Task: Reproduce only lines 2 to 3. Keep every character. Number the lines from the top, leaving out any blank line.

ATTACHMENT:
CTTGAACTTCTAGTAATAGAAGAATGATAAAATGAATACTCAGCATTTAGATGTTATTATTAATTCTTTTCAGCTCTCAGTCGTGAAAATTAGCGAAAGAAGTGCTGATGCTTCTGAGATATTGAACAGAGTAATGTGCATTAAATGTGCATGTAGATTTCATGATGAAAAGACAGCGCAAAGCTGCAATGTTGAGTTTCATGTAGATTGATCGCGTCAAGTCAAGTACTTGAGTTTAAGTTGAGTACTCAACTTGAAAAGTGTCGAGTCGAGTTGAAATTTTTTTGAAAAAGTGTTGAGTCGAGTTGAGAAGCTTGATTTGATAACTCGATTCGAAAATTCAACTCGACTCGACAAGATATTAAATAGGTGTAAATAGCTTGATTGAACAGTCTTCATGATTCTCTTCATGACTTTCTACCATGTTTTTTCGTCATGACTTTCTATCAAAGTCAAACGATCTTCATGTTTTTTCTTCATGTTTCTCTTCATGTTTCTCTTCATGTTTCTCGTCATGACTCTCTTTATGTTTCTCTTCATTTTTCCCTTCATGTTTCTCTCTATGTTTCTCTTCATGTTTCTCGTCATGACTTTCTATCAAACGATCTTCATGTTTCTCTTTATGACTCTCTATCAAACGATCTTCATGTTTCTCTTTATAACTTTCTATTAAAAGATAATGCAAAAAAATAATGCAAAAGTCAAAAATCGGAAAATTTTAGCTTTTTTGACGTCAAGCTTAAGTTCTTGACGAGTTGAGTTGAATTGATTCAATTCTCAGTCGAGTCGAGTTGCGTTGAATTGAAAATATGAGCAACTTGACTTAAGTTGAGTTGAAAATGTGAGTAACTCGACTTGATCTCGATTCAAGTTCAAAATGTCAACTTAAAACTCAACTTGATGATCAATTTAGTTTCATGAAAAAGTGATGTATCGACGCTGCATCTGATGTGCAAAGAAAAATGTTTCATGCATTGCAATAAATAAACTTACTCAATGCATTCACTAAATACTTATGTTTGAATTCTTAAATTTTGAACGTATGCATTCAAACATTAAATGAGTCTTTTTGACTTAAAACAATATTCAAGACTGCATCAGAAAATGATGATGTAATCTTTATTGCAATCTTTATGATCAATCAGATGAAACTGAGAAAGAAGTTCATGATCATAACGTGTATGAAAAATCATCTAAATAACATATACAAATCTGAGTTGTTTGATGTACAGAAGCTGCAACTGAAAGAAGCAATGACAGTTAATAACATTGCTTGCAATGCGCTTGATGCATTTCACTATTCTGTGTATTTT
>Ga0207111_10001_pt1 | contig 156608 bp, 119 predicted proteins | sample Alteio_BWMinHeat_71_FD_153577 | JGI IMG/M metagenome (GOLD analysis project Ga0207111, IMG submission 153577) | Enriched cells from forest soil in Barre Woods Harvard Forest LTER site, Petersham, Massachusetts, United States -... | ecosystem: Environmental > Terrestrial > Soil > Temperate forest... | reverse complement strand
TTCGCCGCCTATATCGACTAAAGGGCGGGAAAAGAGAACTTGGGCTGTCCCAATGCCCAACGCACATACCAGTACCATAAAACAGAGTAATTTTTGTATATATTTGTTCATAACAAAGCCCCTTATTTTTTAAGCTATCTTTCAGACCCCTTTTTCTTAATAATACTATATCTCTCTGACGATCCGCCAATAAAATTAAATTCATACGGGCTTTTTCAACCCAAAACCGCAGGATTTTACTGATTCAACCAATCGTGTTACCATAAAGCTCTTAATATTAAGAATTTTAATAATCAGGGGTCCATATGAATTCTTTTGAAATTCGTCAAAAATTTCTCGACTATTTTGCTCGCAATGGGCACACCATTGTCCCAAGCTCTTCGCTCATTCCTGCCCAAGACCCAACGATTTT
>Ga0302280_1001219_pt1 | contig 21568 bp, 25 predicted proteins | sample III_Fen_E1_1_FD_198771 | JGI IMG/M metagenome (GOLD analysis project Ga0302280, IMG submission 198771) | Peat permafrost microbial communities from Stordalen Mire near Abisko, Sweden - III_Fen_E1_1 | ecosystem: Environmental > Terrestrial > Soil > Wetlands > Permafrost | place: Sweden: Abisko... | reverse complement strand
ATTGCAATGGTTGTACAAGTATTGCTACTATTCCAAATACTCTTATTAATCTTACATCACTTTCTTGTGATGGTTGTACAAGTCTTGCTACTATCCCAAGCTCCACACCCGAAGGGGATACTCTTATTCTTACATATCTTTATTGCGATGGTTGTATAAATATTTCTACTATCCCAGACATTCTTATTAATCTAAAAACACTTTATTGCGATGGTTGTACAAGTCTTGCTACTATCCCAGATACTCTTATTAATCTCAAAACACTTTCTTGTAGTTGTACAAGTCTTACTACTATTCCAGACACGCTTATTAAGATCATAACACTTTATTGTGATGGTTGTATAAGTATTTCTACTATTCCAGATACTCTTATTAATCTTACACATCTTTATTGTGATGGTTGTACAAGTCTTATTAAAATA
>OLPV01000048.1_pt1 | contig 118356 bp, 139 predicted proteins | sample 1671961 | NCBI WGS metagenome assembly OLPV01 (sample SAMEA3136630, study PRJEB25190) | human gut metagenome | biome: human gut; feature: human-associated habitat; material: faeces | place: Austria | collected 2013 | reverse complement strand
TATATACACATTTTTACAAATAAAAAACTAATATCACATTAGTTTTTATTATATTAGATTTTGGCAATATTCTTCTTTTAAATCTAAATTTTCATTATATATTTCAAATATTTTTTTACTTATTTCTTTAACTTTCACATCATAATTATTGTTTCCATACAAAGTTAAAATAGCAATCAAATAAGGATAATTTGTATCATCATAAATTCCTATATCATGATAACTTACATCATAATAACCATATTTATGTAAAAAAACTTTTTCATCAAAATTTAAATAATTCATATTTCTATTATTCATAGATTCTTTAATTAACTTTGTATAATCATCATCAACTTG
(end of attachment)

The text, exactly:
>Ga0207111_10001_pt1 | contig 156608 bp, 119 predicted proteins | sample Alteio_BWMinHeat_71_FD_153577 | JGI IMG/M metagenome (GOLD analysis project Ga0207111, IMG submission 153577) | Enriched cells from forest soil in Barre Woods Harvard Forest LTER site, Petersham, Massachusetts, United States -... | ecosystem: Environmental > Terrestrial > Soil > Temperate forest... | reverse complement strand
TTCGCCGCCTATATCGACTAAAGGGCGGGAAAAGAGAACTTGGGCTGTCCCAATGCCCAACGCACATACCAGTACCATAAAACAGAGTAATTTTTGTATATATTTGTTCATAACAAAGCCCCTTATTTTTTAAGCTATCTTTCAGACCCCTTTTTCTTAATAATACTATATCTCTCTGACGATCCGCCAATAAAATTAAATTCATACGGGCTTTTTCAACCCAAAACCGCAGGATTTTACTGATTCAACCAATCGTGTTACCATAAAGCTCTTAATATTAAGAATTTTAATAATCAGGGGTCCATATGAATTCTTTTGAAATTCGTCAAAAATTTCTCGACTATTTTGCTCGCAATGGGCACACCATTGTCCCAAGCTCTTCGCTCATTCCTGCCCAAGACCCAACGATTTT